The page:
Strike Ottinger is the most promising filmmaker to emerge from West Germany since the salad days of Fassbinder, Herzog, and Wenders. If she is to fulfill that promise, she will have to purge the longueurs, visual excesses, and moments of sheer bad taste that creep into her work. But if she manages to do this, and to refine the innovative style she has already invented, her future could be bright.
Just now, Miss Ottinger is traipsing across the United States on a sort of goodwill tour, showing her movies in settings that range from the Chicago Art Institute to the Pacific Film Archive in Berkeley, Calif., with other stops in Milwaukee, San Francisco, and Minneapolis. The main item on her program is a film called ''Ticket of No Return,'' which has already been well received by some critics.
A very dark comedy, with overtones of pop art and high fashion, it is based on two basic metaphors: alcohol as a symbol of contemporary decadence, and (recalling one of Lou Reed's rock-music allegories) the divided city of Berlin as a symbol of the divided self. Though the subtitle is ''Portrait of a Woman Drinker,'' the plot focuses more on the footloose journeys of the heroine than on her tipsiness.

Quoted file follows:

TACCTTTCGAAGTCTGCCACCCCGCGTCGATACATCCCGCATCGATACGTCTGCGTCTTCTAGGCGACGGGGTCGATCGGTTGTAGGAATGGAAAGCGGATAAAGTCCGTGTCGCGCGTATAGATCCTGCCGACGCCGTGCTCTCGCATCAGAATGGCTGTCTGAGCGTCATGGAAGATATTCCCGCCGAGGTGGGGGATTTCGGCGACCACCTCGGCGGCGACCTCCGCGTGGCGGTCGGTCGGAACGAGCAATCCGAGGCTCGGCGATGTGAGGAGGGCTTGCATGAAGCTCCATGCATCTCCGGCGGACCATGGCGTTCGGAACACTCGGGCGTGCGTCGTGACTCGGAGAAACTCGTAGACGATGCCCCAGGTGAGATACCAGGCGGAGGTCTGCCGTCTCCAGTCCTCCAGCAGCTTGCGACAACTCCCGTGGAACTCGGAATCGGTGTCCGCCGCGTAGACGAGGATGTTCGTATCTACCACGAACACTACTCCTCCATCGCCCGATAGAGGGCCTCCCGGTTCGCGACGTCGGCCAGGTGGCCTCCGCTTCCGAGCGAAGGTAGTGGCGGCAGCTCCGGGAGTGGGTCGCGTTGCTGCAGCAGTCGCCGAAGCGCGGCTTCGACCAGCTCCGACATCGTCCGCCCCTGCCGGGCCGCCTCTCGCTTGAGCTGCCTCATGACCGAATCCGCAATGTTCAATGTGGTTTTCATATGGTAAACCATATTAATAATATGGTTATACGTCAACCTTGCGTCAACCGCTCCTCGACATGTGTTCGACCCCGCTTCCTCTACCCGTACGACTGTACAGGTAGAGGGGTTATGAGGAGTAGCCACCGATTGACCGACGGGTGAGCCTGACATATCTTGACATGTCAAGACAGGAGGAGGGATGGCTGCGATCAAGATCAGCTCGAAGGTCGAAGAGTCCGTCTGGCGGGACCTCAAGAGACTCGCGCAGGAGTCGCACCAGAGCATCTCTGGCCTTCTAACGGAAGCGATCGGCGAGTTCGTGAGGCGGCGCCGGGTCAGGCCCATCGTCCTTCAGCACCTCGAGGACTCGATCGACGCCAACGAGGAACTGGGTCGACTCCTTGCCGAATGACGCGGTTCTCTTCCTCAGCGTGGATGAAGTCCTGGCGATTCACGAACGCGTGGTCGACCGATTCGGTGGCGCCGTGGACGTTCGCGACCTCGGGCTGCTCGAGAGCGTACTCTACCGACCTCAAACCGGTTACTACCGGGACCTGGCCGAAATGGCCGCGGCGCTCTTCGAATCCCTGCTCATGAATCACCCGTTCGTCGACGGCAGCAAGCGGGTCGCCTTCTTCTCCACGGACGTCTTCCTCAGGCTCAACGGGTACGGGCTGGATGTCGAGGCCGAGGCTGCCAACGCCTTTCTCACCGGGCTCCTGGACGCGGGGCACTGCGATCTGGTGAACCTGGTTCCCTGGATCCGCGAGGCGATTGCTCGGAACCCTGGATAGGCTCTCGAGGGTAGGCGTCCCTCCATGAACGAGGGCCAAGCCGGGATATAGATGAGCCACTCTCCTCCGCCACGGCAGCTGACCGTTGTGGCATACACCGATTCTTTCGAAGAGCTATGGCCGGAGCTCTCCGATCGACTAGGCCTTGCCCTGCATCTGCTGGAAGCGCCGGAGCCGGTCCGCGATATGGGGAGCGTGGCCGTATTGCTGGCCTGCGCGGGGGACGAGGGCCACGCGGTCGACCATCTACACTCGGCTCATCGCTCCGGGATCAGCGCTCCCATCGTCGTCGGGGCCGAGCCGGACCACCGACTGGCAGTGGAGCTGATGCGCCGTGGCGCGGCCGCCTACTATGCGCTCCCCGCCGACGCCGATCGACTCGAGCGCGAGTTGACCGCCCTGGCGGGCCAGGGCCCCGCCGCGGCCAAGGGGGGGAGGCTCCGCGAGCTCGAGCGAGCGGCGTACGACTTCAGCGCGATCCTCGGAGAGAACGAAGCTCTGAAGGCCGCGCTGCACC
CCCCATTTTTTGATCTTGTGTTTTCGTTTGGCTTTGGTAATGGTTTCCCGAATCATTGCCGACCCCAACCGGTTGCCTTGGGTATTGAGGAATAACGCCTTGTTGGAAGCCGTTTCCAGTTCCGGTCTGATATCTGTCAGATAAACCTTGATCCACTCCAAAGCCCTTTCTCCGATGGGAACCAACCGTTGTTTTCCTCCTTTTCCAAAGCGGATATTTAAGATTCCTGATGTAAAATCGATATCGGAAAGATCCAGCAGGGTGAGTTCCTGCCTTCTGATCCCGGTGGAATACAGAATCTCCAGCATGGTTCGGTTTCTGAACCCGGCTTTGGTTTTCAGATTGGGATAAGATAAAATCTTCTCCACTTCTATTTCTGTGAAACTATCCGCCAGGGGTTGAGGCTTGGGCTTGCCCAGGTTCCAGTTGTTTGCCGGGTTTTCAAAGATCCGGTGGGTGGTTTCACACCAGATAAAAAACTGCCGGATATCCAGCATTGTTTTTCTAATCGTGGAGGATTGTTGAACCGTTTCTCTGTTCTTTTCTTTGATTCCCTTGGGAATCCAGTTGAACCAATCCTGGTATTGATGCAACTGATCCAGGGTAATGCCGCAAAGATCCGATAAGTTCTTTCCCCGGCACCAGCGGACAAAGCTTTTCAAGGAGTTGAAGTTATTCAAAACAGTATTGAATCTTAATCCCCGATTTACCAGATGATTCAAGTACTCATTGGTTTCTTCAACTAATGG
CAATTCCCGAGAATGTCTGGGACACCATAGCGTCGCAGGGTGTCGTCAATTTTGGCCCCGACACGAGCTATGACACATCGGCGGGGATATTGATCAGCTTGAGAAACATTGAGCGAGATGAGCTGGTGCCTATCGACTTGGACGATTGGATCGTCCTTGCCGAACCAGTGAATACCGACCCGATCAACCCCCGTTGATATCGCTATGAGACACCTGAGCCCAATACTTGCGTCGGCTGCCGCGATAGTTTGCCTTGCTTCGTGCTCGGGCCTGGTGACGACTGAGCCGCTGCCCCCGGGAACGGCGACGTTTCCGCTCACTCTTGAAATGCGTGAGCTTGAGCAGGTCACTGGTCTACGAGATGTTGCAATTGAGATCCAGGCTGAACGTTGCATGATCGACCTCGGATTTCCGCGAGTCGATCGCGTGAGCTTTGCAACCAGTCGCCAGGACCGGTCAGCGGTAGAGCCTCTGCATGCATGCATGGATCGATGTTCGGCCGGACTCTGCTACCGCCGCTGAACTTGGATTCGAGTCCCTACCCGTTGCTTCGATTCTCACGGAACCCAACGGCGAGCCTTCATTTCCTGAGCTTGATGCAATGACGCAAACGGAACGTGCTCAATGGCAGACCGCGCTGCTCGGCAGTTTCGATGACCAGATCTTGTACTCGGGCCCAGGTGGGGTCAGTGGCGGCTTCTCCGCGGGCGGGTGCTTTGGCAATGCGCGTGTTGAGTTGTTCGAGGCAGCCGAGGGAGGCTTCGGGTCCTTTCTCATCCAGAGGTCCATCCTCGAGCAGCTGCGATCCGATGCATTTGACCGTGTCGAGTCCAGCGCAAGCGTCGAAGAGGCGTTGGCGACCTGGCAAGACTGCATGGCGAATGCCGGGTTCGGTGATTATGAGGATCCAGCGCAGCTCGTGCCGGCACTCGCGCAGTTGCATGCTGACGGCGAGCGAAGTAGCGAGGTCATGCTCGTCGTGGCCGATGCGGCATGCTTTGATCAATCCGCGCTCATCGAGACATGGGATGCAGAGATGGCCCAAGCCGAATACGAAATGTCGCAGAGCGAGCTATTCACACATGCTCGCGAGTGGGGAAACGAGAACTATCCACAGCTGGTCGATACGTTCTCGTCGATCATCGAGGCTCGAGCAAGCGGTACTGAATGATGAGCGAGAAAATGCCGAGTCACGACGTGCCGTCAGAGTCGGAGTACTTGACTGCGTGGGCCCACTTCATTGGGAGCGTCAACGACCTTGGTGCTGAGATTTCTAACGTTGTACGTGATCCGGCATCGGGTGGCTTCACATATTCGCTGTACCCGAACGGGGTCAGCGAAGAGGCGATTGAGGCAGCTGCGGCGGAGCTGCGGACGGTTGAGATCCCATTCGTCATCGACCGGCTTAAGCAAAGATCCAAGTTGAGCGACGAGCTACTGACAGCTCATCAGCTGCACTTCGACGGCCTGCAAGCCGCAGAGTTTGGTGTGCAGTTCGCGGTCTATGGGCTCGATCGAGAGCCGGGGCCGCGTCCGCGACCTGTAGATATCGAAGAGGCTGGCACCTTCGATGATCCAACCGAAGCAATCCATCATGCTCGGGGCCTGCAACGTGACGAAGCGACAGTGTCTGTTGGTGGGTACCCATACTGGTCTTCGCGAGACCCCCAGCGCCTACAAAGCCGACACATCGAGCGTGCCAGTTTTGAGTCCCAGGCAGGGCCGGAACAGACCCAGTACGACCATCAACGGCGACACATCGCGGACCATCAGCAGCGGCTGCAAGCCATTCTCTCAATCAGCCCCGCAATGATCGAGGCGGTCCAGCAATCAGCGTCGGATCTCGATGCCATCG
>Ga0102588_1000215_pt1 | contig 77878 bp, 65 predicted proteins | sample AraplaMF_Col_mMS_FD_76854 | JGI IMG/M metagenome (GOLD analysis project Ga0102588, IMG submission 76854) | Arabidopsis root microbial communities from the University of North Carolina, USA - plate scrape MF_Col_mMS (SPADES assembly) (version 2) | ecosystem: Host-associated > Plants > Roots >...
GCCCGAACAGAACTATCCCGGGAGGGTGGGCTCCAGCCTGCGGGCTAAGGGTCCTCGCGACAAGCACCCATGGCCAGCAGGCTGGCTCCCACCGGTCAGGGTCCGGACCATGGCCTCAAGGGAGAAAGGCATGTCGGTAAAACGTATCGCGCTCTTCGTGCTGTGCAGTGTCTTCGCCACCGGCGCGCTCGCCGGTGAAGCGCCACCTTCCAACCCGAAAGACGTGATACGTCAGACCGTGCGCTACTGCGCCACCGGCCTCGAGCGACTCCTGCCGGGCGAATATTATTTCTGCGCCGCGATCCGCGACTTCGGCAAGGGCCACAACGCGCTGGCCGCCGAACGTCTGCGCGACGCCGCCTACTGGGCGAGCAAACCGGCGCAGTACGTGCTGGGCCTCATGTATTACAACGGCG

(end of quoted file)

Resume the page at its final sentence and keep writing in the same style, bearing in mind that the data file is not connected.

It's a peculiar film, with a glossy look and a poky pace, and it runs out of ideas before it runs out of film. Still, it shows Miss Ottinger as a thoroughly individual stylist who has moved a comfortable distance from the tiring satire of her early ''Madame X'' and the sexual horseplay of her short ''The Infatuation of the Blue Sailors,'' a self-indulgent exercise with strong echoes of American experimentalist Kenneth Anger and French surrealist Jean Cocteau.
During a stop at the Carnegie Hall Cinema in New York not long ago, Miss Ottinger previewed her latest work, ''Freak Orlando,'' based on Virginia Woolf's exquisite novel ''Orlando.'' Here the filmmaker backslides toward the sensationalism of her earlier work in a few scenes, which include moments of nudity and deformity in the vein of Alexandro Jodorowski. But her visual imagination is at its peak during the picture's best sequences, which build into a boisterous pop parable while recalling the fiercely surreal moods of Luis Bunuel.
The plot has little to do with Woolf's book, except for its protean protagonist who travels willy-nilly through centuries of history and culture. The atmosphere has little to do with Woolf, either, except for its undertones of wily feminism and its brash eagerness to turn the conventions of storytelling on their heads.
It's hard to predict where Miss Ottinger will go from here. But her career will doubtless be an adventurous one, for better or worse.